published Thursday, February 24th, 2011

Prices, sales fall in local housing in January

Hottest areas for home sales

Number of houses sold

1. Brainerd/East Brainerd -- 28 for a total of $4.6 million

2. Walker County -- 28 for a total of $2.7 million

3. North Hamilton County -- 22 for a total of $3.7 million

4. Catoosa County -- 22 for a total of $3 million

5. North Chattanooga -- 21 for a total of $5.24 million

Source: Greater Chattanooga Association of Realtors

Median Price

1. Lookout Mountain -- $287,240 out of 4 houses sold

2. Signal Mountain -- $242,500 out of 10 homes sold

3. East Brainerd -- $234,500 out of 13 homes sold

4. Ooltewah/Snow Hill -- $230,000 out of nine houses sold

5. North Chattanooga -- $225,000 out of 21 homes sold

Source: Greater Chattanooga Association of Realtors

Consumer uncertainty led to another decline in housing in January, according to the Greater Chattanooga Association of Realtors.

Home sales in January fell 28.1 percent to 307 units from December 2010 when 427 units were sold. The latest month's sales, however, were up 2.7 percent from January 2010 when only 299 dwellings were sold.

At the same time, the area's $132,900 median price of a house declined 3 percent from December, though it was up 11.2 percent from $119,500 from January 2010.

The average number of days a home stood on the market before being sold fell a week to 138, and foreclosures as a percentage of sales were nearly a third.

Jennifer Grayson, president of the local Realtors association, was less focused on the inconsistent local market, and much more concerned with upcoming local and national legislation that she said could lead to a more dire picture in coming months for her industry.

Locally, the sales tax agreement between Hamilton County and Chattanooga could "shake the confidence of investors and businesses considering our area for relocation, which would certainly have a negative impact on all property values."

The Obama administration has laid out three options to get taxpayers and the federal government out of the mortgage business, and "any of the three would certainly lead to higher interest rates and costs for borrowers," Grayson said.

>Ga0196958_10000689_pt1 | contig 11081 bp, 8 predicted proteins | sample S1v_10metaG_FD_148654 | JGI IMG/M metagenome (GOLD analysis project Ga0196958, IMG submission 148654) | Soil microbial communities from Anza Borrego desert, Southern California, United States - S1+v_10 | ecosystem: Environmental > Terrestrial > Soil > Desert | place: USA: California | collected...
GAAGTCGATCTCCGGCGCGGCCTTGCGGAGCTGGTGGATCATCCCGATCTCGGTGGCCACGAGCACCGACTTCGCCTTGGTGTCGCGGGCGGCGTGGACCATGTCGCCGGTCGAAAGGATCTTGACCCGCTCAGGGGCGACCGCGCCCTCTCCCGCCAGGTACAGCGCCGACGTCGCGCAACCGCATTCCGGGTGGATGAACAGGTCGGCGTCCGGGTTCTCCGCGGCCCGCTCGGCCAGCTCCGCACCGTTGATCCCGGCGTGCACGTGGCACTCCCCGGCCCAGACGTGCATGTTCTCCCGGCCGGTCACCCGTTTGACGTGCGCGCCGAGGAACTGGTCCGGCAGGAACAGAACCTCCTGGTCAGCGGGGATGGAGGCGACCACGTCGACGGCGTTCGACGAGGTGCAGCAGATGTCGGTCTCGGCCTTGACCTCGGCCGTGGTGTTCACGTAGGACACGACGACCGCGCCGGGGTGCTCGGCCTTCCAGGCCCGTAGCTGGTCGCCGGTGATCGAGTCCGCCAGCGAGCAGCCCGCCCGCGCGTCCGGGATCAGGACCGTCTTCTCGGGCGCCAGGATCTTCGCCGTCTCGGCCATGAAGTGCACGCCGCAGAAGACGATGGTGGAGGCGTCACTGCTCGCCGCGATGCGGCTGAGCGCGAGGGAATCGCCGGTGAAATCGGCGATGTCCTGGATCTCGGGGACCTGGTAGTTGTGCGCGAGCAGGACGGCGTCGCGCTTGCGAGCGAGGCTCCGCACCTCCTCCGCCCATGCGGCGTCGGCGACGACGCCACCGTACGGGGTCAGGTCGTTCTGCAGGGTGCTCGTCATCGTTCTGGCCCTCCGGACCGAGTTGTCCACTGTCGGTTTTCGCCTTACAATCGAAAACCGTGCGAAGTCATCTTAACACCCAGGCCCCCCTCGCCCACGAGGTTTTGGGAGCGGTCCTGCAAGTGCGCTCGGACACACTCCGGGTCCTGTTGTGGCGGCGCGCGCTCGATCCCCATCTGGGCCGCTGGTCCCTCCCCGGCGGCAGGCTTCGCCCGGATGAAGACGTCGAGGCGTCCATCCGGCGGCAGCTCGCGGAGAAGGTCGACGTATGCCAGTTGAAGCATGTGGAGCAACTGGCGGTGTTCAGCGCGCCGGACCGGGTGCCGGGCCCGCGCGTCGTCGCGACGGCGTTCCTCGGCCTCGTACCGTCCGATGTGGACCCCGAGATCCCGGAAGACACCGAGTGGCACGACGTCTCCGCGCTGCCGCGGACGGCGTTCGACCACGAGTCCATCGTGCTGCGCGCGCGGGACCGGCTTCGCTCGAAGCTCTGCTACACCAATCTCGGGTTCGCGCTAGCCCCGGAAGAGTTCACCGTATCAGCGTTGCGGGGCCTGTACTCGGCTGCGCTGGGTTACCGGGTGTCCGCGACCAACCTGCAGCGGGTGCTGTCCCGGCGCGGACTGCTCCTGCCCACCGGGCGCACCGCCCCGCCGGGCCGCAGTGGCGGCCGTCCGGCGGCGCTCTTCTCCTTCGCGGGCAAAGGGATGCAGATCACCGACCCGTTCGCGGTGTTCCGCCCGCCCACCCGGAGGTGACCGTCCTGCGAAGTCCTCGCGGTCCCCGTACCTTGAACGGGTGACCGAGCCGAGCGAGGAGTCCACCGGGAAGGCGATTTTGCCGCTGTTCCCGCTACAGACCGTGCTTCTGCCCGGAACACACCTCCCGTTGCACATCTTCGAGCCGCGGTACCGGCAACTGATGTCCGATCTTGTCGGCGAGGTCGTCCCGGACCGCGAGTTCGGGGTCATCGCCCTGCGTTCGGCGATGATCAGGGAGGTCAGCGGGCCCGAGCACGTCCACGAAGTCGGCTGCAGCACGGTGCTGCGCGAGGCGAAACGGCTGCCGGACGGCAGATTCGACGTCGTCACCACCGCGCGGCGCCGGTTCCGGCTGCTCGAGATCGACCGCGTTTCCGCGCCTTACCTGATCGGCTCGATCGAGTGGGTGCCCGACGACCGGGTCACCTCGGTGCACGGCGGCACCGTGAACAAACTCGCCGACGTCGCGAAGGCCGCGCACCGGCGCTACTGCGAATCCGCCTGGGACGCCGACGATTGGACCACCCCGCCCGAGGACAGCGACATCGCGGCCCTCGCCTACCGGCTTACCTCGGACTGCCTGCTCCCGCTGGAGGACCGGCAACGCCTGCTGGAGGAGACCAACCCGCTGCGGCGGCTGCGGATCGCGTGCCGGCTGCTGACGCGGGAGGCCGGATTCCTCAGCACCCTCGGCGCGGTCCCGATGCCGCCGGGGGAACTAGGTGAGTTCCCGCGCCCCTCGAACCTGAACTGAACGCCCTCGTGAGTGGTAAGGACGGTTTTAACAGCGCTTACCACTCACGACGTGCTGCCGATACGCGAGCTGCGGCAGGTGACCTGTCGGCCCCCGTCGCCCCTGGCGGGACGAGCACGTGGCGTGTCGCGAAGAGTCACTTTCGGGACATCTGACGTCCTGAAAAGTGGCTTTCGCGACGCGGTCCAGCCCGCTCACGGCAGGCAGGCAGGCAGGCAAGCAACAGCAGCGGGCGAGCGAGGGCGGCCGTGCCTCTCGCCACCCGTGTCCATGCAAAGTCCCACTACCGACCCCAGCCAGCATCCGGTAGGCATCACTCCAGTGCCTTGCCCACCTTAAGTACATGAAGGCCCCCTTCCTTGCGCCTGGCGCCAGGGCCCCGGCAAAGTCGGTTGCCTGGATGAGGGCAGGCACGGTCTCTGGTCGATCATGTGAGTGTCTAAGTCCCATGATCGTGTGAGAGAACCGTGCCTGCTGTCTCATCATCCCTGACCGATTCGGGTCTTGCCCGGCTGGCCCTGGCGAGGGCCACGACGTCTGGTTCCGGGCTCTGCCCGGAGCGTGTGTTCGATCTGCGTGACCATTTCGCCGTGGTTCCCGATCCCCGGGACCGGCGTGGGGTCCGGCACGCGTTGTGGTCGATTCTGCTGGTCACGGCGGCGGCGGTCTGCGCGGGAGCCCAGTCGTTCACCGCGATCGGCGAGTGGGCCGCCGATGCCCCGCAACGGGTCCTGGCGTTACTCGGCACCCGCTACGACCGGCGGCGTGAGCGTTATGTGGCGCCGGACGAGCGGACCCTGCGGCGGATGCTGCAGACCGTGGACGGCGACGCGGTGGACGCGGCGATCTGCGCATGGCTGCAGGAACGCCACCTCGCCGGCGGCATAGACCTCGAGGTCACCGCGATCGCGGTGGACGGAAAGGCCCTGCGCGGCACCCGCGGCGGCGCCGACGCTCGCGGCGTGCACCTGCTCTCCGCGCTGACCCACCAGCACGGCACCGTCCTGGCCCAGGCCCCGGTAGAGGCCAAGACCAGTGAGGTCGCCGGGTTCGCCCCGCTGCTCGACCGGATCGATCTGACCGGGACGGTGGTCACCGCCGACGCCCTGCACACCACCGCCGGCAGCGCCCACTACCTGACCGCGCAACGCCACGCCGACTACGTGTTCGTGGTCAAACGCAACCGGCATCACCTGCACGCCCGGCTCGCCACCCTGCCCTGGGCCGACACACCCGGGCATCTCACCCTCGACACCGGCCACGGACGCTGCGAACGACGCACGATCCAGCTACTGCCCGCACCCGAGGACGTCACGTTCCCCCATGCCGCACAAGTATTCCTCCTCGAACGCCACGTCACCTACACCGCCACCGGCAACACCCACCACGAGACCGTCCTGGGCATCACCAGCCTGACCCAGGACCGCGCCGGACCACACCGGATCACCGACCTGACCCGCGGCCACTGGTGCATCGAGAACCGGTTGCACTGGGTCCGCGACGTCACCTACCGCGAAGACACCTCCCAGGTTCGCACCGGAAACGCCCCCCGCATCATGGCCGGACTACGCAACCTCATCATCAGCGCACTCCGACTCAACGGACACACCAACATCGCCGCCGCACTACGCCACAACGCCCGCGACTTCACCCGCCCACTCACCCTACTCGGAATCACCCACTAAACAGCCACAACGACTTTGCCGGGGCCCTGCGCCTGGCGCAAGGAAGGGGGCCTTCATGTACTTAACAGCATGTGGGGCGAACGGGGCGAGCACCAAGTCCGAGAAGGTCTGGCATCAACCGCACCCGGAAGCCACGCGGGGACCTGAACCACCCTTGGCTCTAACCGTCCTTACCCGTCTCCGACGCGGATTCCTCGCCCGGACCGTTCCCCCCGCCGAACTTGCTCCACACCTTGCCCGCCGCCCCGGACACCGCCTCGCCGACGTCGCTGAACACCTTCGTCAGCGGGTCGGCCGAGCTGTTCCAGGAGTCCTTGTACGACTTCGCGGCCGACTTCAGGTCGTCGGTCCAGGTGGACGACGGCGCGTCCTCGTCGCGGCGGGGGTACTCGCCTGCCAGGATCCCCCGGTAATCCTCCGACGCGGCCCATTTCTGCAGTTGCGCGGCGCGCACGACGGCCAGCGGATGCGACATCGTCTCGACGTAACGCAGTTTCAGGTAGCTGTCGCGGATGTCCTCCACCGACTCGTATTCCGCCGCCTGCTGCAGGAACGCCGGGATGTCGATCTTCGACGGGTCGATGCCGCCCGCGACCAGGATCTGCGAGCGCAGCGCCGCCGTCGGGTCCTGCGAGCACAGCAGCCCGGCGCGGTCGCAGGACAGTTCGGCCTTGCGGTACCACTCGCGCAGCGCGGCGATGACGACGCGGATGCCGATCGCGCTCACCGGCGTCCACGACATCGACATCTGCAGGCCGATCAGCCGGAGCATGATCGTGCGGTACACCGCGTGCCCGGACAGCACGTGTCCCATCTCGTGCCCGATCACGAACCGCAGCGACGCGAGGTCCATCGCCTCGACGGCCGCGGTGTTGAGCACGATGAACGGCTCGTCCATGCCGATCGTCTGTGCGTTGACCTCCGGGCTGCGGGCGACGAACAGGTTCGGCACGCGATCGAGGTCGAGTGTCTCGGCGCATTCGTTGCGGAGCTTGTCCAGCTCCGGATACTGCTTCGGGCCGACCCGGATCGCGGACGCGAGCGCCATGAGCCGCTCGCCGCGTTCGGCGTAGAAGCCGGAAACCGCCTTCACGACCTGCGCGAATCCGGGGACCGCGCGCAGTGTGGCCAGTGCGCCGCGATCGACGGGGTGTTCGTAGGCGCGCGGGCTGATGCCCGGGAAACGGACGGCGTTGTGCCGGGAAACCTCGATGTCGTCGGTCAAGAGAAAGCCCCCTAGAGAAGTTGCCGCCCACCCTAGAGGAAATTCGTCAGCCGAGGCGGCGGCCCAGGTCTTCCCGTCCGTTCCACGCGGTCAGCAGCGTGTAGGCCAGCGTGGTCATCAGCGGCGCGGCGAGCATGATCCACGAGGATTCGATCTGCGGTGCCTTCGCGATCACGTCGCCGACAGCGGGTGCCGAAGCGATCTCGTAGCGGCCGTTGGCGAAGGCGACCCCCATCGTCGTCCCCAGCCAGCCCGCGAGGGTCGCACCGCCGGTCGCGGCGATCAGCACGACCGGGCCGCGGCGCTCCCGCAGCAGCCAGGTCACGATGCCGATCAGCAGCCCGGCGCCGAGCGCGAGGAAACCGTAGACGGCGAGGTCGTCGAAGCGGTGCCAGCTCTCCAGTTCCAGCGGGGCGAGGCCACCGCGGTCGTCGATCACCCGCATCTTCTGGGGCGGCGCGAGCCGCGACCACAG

While she acknowledged the role of government enterprises Fannie Mae and Freddie Mac in costing nearly $150 billion in bailouts, she said that among Realtors there is a "growing recognition that drastic action would upend the housing finance system, threatening the broader economy."

Dan Griess, president of the association's Multiple Listing Service, said that "housing creates jobs."

"For every additional 1,000 homes sales this year over last, about 500 new jobs are added to the economy," Griess said. "It's just that important.

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about Ellis Smith...

Ellis Smith joined the Chattanooga Times Free Press in January 2010 as a business reporter. His beat includes the flooring industry, Chattem, Unum, Krystal, the automobile market, real estate and technology. Ellis is from Marietta, Ga., and has a bachelor’s degree in mass communication at the University of West Georgia. He previously worked at UTV-13 News, Carrollton, Ga., as a producer; at the The West Georgian, Carrollton, Ga., as editor; and at the Times-Georgian, Carrollton, ...

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NoMyth said...

The article fails to note that realtors --and their nationwide commission price-fixing cabal--are a MAJOR part of the housing problem. The commissions that realtors receive, when compared to the work performed, are outrageous. A national housing contract would all but eliminate the need for realtors and we could simply provide a national listing service (that is competitively bid every several years) and nationally-certified home inspectors. This simple measure alone would cut the cost of homes to buyers by 4-6%, with no adverse impact on sellers.

February 24, 2011 at 7:30 p.m.
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